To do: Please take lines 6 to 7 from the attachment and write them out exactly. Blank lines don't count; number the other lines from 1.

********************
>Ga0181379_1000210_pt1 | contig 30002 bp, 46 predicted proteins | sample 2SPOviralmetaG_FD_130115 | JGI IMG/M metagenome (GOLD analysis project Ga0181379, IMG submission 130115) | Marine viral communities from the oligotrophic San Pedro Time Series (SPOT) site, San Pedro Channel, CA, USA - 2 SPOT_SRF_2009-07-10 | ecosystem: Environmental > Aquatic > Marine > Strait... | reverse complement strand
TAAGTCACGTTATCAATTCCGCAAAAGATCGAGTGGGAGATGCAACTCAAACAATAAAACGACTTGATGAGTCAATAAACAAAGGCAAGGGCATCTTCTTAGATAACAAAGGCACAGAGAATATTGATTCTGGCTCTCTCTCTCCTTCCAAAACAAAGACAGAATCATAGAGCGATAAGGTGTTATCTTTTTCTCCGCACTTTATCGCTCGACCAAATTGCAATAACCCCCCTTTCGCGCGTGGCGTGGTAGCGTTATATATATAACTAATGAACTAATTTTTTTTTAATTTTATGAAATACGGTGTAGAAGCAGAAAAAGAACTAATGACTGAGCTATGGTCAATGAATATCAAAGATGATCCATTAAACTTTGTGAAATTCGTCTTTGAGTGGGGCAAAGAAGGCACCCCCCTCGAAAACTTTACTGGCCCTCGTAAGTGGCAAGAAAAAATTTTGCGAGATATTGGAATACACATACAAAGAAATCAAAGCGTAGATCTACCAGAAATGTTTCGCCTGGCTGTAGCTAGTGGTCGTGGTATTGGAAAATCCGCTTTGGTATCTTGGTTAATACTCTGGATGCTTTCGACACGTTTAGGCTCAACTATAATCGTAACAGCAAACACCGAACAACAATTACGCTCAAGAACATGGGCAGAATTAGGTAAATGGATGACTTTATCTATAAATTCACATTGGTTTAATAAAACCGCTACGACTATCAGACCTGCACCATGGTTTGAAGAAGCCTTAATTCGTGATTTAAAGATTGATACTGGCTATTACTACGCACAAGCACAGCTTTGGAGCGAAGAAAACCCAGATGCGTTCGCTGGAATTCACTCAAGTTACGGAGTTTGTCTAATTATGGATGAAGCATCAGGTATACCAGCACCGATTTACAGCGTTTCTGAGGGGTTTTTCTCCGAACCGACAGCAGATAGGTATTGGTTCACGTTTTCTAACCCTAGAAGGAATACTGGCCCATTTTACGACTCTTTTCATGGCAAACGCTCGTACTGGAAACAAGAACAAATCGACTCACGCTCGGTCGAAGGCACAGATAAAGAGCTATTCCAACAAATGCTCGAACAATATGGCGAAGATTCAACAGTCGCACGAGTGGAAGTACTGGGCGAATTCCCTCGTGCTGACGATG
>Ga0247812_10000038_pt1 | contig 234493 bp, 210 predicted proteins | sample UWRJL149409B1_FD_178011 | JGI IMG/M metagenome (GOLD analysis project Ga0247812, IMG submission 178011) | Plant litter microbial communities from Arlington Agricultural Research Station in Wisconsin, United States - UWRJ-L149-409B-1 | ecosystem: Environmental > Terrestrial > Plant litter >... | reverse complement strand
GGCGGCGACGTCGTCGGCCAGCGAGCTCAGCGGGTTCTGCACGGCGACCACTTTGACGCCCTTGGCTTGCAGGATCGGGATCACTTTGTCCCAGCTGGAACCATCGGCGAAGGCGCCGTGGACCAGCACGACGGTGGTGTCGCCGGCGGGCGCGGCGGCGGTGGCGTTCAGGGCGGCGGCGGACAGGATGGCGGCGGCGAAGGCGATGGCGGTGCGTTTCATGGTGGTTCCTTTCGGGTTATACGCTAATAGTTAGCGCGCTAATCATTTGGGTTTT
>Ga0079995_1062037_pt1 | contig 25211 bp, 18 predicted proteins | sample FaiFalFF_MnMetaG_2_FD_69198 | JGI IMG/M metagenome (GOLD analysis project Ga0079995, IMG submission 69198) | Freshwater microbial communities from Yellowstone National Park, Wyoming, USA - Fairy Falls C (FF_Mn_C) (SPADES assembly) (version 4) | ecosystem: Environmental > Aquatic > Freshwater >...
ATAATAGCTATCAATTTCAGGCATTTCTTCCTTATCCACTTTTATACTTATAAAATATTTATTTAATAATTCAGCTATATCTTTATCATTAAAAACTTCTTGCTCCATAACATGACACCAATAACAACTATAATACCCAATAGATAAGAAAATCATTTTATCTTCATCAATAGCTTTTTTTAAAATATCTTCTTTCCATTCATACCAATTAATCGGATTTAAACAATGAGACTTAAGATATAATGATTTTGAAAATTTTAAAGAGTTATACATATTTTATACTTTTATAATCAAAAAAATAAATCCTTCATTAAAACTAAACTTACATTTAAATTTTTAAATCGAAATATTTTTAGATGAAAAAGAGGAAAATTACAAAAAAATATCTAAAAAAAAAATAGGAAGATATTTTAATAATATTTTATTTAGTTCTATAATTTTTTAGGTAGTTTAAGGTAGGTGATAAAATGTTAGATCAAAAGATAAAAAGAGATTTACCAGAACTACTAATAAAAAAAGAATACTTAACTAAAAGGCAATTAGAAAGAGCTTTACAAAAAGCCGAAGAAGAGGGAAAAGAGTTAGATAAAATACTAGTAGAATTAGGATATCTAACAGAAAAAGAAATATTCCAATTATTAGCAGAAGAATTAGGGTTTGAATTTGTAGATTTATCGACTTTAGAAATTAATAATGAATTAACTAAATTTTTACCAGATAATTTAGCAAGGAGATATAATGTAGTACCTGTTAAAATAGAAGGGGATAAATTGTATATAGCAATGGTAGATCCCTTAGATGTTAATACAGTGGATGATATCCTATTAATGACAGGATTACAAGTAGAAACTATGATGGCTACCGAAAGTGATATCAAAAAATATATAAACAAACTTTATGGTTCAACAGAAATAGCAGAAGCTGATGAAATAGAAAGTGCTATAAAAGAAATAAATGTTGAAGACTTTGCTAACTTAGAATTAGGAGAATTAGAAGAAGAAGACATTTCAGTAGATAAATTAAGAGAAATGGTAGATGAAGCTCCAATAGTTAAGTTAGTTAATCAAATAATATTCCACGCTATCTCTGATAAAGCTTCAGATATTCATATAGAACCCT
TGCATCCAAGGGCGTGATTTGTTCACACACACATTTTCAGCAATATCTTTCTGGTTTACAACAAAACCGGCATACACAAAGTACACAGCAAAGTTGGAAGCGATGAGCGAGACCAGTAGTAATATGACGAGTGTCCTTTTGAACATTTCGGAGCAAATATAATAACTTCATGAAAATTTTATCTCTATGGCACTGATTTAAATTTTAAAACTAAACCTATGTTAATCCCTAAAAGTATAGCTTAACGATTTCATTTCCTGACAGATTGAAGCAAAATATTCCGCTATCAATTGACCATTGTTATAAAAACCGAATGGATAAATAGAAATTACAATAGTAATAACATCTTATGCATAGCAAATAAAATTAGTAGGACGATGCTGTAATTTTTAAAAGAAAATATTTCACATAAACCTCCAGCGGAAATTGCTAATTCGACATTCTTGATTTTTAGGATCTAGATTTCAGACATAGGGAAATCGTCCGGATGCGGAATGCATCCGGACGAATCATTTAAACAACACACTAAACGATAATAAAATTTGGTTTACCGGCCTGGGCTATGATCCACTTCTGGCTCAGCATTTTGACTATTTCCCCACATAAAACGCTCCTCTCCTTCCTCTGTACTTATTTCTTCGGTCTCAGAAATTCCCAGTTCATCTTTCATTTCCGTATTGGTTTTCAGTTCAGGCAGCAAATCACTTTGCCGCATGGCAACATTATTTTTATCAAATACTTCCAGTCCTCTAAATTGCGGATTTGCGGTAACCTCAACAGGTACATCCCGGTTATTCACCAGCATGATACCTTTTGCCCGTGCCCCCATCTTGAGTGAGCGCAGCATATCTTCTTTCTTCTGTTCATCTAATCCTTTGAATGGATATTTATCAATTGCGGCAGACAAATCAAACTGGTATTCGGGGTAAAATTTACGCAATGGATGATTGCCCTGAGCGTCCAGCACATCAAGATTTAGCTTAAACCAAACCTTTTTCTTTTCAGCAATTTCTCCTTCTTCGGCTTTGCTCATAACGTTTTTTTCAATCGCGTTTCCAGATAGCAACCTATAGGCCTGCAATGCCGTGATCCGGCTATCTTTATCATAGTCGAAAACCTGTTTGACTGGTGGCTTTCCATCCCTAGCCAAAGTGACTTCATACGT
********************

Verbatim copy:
ATAATAGCTATCAATTTCAGGCATTTCTTCCTTATCCACTTTTATACTTATAAAATATTTATTTAATAATTCAGCTATATCTTTATCATTAAAAACTTCTTGCTCCATAACATGACACCAATAACAACTATAATACCCAATAGATAAGAAAATCATTTTATCTTCATCAATAGCTTTTTTTAAAATATCTTCTTTCCATTCATACCAATTAATCGGATTTAAACAATGAGACTTAAGATATAATGATTTTGAAAATTTTAAAGAGTTATACATATTTTATACTTTTATAATCAAAAAAATAAATCCTTCATTAAAACTAAACTTACATTTAAATTTTTAAATCGAAATATTTTTAGATGAAAAAGAGGAAAATTACAAAAAAATATCTAAAAAAAAAATAGGAAGATATTTTAATAATATTTTATTTAGTTCTATAATTTTTTAGGTAGTTTAAGGTAGGTGATAAAATGTTAGATCAAAAGATAAAAAGAGATTTACCAGAACTACTAATAAAAAAAGAATACTTAACTAAAAGGCAATTAGAAAGAGCTTTACAAAAAGCCGAAGAAGAGGGAAAAGAGTTAGATAAAATACTAGTAGAATTAGGATATCTAACAGAAAAAGAAATATTCCAATTATTAGCAGAAGAATTAGGGTTTGAATTTGTAGATTTATCGACTTTAGAAATTAATAATGAATTAACTAAATTTTTACCAGATAATTTAGCAAGGAGATATAATGTAGTACCTGTTAAAATAGAAGGGGATAAATTGTATATAGCAATGGTAGATCCCTTAGATGTTAATACAGTGGATGATATCCTATTAATGACAGGATTACAAGTAGAAACTATGATGGCTACCGAAAGTGATATCAAAAAATATATAAACAAACTTTATGGTTCAACAGAAATAGCAGAAGCTGATGAAATAGAAAGTGCTATAAAAGAAATAAATGTTGAAGACTTTGCTAACTTAGAATTAGGAGAATTAGAAGAAGAAGACATTTCAGTAGATAAATTAAGAGAAATGGTAGATGAAGCTCCAATAGTTAAGTTAGTTAATCAAATAATATTCCACGCTATCTCTGATAAAGCTTCAGATATTCATATAGAACCCT
TGCATCCAAGGGCGTGATTTGTTCACACACACATTTTCAGCAATATCTTTCTGGTTTACAACAAAACCGGCATACACAAAGTACACAGCAAAGTTGGAAGCGATGAGCGAGACCAGTAGTAATATGACGAGTGTCCTTTTGAACATTTCGGAGCAAATATAATAACTTCATGAAAATTTTATCTCTATGGCACTGATTTAAATTTTAAAACTAAACCTATGTTAATCCCTAAAAGTATAGCTTAACGATTTCATTTCCTGACAGATTGAAGCAAAATATTCCGCTATCAATTGACCATTGTTATAAAAACCGAATGGATAAATAGAAATTACAATAGTAATAACATCTTATGCATAGCAAATAAAATTAGTAGGACGATGCTGTAATTTTTAAAAGAAAATATTTCACATAAACCTCCAGCGGAAATTGCTAATTCGACATTCTTGATTTTTAGGATCTAGATTTCAGACATAGGGAAATCGTCCGGATGCGGAATGCATCCGGACGAATCATTTAAACAACACACTAAACGATAATAAAATTTGGTTTACCGGCCTGGGCTATGATCCACTTCTGGCTCAGCATTTTGACTATTTCCCCACATAAAACGCTCCTCTCCTTCCTCTGTACTTATTTCTTCGGTCTCAGAAATTCCCAGTTCATCTTTCATTTCCGTATTGGTTTTCAGTTCAGGCAGCAAATCACTTTGCCGCATGGCAACATTATTTTTATCAAATACTTCCAGTCCTCTAAATTGCGGATTTGCGGTAACCTCAACAGGTACATCCCGGTTATTCACCAGCATGATACCTTTTGCCCGTGCCCCCATCTTGAGTGAGCGCAGCATATCTTCTTTCTTCTGTTCATCTAATCCTTTGAATGGATATTTATCAATTGCGGCAGACAAATCAAACTGGTATTCGGGGTAAAATTTACGCAATGGATGATTGCCCTGAGCGTCCAGCACATCAAGATTTAGCTTAAACCAAACCTTTTTCTTTTCAGCAATTTCTCCTTCTTCGGCTTTGCTCATAACGTTTTTTTCAATCGCGTTTCCAGATAGCAACCTATAGGCCTGCAATGCCGTGATCCGGCTATCTTTATCATAGTCGAAAACCTGTTTGACTGGTGGCTTTCCATCCCTAGCCAAAGTGACTTCATACGT